Bereavement After Informal Caregiving: Assessing Mental Health Burden Using Linked Population Data

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Objectives. We compared the mental health risk to unpaid caregivers bereaved of a care recipient with the risk to persons otherwise bereaved and to nonbereaved caregivers.

Methods. We linked prescription records for antidepressant and anxiolytic drugs to characteristics and life-event data of members of the Northern Ireland Longitudinal Study (n = 317 264). Using a case-control design, we fitted logistic regression models, stratified by age, to model relative likelihood of mental health problems, using the proxy measures of mental health–related prescription.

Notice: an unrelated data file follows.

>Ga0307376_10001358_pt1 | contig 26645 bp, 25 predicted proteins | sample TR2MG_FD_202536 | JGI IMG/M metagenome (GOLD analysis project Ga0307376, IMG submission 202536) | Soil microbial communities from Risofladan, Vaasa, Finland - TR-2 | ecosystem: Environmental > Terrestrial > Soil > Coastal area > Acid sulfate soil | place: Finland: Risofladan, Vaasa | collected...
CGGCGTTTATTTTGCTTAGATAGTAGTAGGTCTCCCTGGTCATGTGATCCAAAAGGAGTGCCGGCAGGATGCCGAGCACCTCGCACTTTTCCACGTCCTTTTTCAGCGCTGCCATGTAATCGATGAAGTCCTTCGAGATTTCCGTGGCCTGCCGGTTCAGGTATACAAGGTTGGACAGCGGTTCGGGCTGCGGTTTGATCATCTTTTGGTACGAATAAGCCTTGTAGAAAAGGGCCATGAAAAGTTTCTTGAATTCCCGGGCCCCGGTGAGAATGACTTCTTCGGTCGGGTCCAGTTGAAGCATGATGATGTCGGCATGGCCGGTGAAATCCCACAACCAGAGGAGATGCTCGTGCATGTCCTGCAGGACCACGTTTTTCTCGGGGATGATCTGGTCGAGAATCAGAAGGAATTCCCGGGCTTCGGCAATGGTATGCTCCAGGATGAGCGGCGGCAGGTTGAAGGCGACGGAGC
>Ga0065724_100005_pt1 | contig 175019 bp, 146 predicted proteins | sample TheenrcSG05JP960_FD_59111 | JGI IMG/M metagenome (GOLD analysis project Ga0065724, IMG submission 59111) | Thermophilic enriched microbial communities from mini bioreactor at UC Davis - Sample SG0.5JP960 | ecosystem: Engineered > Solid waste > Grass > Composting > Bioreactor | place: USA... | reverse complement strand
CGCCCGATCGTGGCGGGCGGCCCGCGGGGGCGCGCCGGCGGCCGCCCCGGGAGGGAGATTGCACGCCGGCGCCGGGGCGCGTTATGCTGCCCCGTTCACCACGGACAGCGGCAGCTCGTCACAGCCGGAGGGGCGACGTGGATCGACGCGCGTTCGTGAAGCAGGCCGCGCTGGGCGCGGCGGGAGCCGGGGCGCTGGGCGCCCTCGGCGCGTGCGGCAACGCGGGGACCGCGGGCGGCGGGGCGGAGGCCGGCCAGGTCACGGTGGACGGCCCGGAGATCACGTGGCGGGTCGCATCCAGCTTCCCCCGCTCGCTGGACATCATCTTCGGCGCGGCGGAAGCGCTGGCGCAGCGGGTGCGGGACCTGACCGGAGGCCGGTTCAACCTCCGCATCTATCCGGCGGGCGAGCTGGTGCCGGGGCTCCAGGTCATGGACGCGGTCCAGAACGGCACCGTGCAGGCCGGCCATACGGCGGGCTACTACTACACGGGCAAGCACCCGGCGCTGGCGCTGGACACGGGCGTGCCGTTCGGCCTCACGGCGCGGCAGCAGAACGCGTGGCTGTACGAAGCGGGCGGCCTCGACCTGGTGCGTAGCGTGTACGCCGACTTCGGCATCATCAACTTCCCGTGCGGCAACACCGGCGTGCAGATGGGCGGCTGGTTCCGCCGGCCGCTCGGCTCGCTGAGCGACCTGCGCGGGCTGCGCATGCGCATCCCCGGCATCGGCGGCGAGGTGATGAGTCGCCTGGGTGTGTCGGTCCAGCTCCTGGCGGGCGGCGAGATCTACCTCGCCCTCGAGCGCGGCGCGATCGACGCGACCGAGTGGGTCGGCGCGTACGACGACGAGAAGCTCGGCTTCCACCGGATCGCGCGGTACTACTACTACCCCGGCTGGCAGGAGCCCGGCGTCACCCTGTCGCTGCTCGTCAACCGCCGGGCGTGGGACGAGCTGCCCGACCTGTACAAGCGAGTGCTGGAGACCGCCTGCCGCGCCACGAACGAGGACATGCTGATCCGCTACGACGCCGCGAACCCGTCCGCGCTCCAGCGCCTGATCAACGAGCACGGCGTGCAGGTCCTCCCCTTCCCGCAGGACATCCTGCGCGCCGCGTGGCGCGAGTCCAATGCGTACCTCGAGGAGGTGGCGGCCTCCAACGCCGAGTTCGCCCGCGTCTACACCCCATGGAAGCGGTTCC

Results. Both caregivers and bereaved individuals were estimated to be at between 20% and 50% greater risk for mental health problems than noncaregivers in similar circumstances (for bereaved working-age caregivers, odds ratio = 1.41; 95% confidence interval = 1.27, 1.56). For older people, there was no evidence of additional risk to bereaved caregivers, though there was for working-age people. Older people appeared to recover more quickly from caregiver bereavement.

Conclusions. Caregivers were at risk for mental ill health while providing care and after the death of the care recipient. Targeted caregiver support needs to extend beyond the life of the care recipient.

Original languageEnglish
Pages (from-to)1630-1637
Number of pages8
JournalAmerican Journal of Public Health
Issue number8
Publication statusPublished - Aug 2015


  • Caregivers
  • Bereavement
  • Mental Health
  • Data linkage
  • NILS

ASJC Scopus subject areas

  • Social Sciences(all)


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